Which Joe gave his name to ‘sloppy joes’? We look at five interesting sandwiches and their lexical origins.
1(in the UK) a symbol of an illuminated green human figure at a pedestrian crossing, indicating that it is safe to cross the road.
- ‘I have needed to push my children out of the way of oncoming traffic when using this crossing, even when the lights are on red and the green man is on.’
- ‘She always double-checks that the traffic has stopped, even if there is a green man.’
- ‘I nipped across the first part in a gap in the traffic, then waited for the green man.’
- ‘Some people press the ‘please wait’ button at a pedestrian crossing but then cross before the green man gives them permission.’
- ‘I've almost been run over by them god knows how many times, but if I only crossed the road when the green man flashes, I probably wouldn't have this problem.’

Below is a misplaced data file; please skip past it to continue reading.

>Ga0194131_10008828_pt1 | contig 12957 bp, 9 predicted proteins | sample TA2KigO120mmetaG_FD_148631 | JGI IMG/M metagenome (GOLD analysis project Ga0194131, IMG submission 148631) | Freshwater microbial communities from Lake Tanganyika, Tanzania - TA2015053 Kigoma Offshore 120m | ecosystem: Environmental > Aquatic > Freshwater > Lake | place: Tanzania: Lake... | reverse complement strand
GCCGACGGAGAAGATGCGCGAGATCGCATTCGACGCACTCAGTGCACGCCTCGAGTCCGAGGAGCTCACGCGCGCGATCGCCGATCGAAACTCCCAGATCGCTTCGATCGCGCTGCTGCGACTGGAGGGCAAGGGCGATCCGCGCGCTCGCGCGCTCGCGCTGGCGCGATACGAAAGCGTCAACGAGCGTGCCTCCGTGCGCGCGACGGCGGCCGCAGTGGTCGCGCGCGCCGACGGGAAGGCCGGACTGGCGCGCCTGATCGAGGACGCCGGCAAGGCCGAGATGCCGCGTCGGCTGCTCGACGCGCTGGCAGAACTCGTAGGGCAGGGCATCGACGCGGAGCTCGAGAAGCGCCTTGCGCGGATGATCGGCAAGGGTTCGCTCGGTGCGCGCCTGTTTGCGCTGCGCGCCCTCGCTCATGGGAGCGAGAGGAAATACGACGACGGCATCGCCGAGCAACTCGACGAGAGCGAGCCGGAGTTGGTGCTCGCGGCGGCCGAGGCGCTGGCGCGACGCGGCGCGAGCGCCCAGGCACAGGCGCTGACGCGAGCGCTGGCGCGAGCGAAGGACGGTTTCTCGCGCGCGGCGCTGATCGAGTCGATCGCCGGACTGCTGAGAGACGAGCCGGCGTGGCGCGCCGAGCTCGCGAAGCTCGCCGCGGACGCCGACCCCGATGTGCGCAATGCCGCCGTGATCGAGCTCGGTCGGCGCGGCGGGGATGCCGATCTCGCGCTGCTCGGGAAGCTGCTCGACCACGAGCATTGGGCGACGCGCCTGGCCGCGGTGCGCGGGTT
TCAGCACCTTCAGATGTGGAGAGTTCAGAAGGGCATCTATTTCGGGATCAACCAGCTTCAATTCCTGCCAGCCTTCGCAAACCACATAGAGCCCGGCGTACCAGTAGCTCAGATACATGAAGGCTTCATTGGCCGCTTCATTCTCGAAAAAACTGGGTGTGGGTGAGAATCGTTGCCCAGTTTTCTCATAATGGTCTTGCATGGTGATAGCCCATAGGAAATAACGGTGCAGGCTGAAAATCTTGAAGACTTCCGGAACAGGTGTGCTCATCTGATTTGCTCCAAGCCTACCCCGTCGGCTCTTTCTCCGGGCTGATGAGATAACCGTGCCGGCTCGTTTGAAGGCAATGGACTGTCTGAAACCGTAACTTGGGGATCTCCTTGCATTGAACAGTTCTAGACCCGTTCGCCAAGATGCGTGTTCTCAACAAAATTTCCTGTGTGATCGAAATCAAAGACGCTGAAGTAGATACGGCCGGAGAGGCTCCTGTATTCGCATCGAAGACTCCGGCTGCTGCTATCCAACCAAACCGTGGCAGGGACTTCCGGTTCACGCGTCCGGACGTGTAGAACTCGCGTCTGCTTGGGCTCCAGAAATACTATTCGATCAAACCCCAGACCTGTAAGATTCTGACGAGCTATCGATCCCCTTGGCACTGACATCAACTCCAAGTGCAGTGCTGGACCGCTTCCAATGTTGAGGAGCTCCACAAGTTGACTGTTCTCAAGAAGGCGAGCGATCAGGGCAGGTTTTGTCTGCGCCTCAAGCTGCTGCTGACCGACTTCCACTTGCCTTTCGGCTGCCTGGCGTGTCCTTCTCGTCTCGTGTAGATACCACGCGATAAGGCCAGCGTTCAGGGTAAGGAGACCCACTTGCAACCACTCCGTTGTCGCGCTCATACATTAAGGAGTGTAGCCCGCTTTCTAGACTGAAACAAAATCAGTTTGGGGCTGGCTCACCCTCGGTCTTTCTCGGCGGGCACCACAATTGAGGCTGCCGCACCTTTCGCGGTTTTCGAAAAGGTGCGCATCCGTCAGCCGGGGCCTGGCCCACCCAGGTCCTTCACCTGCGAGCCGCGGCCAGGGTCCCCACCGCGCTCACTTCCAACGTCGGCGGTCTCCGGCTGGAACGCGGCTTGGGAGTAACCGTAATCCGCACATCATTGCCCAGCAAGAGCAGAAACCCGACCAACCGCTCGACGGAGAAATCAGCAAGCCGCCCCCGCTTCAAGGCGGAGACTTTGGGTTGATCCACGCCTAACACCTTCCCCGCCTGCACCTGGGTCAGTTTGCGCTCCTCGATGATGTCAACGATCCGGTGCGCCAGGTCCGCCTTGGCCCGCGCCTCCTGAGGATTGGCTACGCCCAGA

2historical A man dressed up in greenery to represent a wild man of the woods or seasonal fertility.
- ‘He is clearly a type of the green man, living on the margins, reminding us of our origins among the animals.’
- ‘This nineteenth century green man holds out the prophetic possibility of restoration with nature, and in doing so reinforces our own sense of exile from it.’
- ‘Jack in the Bush is an alternative name for a green man, the leaf-clad figure who appears in sculptures and is associated in European folklore with spring festivals.’
- 2.1A carved image of a green man, often seen in medieval English churches as a human face with branches and foliage growing out of the mouth.
Are you looking for a word for a foolish person? We explore twelve interesting words to describe the dunderheads in your life.
Before you run for the hills, let’s run through a list of ‘run’ expressions that are running through our minds.
The definitions of ‘buddy’ and ‘bro’ in the OED have recently been revised. We explore their history and increase in popularity.